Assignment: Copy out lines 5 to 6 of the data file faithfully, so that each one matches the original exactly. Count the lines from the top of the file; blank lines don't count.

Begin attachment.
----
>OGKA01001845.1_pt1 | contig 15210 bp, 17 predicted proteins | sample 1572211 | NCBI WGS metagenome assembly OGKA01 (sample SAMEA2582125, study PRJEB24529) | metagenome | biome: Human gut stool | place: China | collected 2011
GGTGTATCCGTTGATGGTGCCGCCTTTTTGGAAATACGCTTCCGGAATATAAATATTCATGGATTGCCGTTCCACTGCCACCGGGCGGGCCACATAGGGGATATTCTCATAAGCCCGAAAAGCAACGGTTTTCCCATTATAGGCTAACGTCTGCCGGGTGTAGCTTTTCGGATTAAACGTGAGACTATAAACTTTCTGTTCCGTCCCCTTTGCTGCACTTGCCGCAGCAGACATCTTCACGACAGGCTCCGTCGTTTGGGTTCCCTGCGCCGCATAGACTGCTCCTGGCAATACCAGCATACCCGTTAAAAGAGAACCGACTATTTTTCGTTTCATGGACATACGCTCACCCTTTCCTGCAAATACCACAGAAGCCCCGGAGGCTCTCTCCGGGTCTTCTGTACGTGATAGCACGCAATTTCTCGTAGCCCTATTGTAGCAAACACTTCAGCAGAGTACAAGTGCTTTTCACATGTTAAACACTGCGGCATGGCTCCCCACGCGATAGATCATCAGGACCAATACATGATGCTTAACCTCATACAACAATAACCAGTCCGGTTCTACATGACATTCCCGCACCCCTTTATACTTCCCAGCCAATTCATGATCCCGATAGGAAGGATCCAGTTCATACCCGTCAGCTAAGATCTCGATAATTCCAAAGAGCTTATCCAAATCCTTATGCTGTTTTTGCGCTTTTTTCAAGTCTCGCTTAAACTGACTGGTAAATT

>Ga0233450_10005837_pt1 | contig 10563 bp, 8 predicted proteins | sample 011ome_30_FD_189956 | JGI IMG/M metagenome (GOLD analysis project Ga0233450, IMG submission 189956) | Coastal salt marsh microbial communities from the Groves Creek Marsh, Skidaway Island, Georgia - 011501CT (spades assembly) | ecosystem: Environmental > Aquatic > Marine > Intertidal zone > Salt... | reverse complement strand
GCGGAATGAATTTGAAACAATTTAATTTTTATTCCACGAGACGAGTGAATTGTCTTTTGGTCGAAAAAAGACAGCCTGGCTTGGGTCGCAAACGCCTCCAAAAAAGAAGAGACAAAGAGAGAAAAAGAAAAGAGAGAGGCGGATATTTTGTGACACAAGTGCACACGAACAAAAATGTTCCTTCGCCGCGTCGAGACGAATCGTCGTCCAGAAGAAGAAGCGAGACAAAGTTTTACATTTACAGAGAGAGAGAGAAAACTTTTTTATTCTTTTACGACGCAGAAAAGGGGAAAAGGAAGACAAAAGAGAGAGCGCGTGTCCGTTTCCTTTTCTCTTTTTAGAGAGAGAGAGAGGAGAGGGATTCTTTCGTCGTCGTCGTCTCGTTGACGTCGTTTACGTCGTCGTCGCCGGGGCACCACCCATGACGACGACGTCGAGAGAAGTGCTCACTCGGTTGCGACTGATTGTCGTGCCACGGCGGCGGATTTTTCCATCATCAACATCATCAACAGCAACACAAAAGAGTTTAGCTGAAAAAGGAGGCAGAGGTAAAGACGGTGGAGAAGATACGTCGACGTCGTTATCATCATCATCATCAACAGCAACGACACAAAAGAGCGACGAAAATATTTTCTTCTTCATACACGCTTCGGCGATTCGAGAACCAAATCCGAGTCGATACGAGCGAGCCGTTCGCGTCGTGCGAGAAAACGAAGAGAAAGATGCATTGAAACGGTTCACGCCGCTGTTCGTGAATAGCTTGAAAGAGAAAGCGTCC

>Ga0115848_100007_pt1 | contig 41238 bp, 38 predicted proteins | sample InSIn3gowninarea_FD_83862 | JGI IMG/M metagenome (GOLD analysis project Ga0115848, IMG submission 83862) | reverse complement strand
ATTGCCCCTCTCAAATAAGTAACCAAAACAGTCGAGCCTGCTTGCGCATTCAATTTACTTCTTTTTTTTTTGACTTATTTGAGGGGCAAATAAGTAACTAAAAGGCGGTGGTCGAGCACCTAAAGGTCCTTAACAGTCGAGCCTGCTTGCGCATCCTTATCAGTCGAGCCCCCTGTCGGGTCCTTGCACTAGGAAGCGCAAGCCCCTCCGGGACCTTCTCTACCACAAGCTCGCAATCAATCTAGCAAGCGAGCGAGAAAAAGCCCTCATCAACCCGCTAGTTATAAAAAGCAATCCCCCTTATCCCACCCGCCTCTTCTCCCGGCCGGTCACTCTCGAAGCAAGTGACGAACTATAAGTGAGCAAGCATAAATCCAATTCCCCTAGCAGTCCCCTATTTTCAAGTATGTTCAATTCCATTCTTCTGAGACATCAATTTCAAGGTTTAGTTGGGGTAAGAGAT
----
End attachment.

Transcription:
>Ga0115848_100007_pt1 | contig 41238 bp, 38 predicted proteins | sample InSIn3gowninarea_FD_83862 | JGI IMG/M metagenome (GOLD analysis project Ga0115848, IMG submission 83862) | reverse complement strand
ATTGCCCCTCTCAAATAAGTAACCAAAACAGTCGAGCCTGCTTGCGCATTCAATTTACTTCTTTTTTTTTTGACTTATTTGAGGGGCAAATAAGTAACTAAAAGGCGGTGGTCGAGCACCTAAAGGTCCTTAACAGTCGAGCCTGCTTGCGCATCCTTATCAGTCGAGCCCCCTGTCGGGTCCTTGCACTAGGAAGCGCAAGCCCCTCCGGGACCTTCTCTACCACAAGCTCGCAATCAATCTAGCAAGCGAGCGAGAAAAAGCCCTCATCAACCCGCTAGTTATAAAAAGCAATCCCCCTTATCCCACCCGCCTCTTCTCCCGGCCGGTCACTCTCGAAGCAAGTGACGAACTATAAGTGAGCAAGCATAAATCCAATTCCCCTAGCAGTCCCCTATTTTCAAGTATGTTCAATTCCATTCTTCTGAGACATCAATTTCAAGGTTTAGTTGGGGTAAGAGAT